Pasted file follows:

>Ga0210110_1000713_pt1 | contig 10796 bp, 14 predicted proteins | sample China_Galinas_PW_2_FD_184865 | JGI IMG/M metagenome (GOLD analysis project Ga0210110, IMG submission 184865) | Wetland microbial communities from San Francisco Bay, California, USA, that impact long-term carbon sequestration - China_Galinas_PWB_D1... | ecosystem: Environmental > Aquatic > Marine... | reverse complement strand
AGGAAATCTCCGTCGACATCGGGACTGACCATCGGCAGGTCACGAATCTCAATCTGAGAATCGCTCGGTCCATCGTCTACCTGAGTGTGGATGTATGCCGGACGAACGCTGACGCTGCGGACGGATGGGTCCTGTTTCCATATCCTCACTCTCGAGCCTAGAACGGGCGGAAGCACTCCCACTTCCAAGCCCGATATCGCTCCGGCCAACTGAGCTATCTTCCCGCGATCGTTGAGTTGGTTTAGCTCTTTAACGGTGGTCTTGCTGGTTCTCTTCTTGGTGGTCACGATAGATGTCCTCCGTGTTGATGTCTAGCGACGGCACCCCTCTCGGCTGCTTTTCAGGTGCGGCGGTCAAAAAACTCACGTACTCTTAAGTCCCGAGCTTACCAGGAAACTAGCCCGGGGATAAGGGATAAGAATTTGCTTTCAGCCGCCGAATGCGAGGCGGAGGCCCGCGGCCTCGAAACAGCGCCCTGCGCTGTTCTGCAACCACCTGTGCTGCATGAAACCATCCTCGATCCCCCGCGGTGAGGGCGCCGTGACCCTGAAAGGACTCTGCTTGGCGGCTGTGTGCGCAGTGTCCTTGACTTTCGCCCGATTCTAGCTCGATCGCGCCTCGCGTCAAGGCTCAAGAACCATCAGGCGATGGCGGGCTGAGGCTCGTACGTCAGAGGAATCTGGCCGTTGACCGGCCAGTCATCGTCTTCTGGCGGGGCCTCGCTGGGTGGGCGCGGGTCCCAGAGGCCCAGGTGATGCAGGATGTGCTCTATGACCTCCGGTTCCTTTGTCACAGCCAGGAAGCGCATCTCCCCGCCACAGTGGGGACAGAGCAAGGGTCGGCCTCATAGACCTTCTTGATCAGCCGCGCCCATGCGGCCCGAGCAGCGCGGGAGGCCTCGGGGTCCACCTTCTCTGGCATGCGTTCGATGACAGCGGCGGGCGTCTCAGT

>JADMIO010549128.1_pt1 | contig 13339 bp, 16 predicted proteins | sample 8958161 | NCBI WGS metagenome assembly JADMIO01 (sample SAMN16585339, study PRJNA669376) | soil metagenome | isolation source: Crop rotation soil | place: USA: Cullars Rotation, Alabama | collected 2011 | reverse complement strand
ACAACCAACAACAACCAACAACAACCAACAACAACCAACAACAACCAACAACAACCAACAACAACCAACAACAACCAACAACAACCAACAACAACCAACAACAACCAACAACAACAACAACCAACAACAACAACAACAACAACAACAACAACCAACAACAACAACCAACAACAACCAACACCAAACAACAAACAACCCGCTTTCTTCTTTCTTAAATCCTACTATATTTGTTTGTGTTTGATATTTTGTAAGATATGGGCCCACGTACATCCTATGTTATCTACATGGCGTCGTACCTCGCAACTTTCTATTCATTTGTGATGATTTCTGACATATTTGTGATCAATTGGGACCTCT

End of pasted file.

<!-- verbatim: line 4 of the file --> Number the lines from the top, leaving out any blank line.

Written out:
ACAACCAACAACAACCAACAACAACCAACAACAACCAACAACAACCAACAACAACCAACAACAACCAACAACAACCAACAACAACCAACAACAACCAACAACAACCAACAACAACAACAACCAACAACAACAACAACAACAACAACAACAACCAACAACAACAACCAACAACAACCAACACCAAACAACAAACAACCCGCTTTCTTCTTTCTTAAATCCTACTATATTTGTTTGTGTTTGATATTTTGTAAGATATGGGCCCACGTACATCCTATGTTATCTACATGGCGTCGTACCTCGCAACTTTCTATTCATTTGTGATGATTTCTGACATATTTGTGATCAATTGGGACCTCT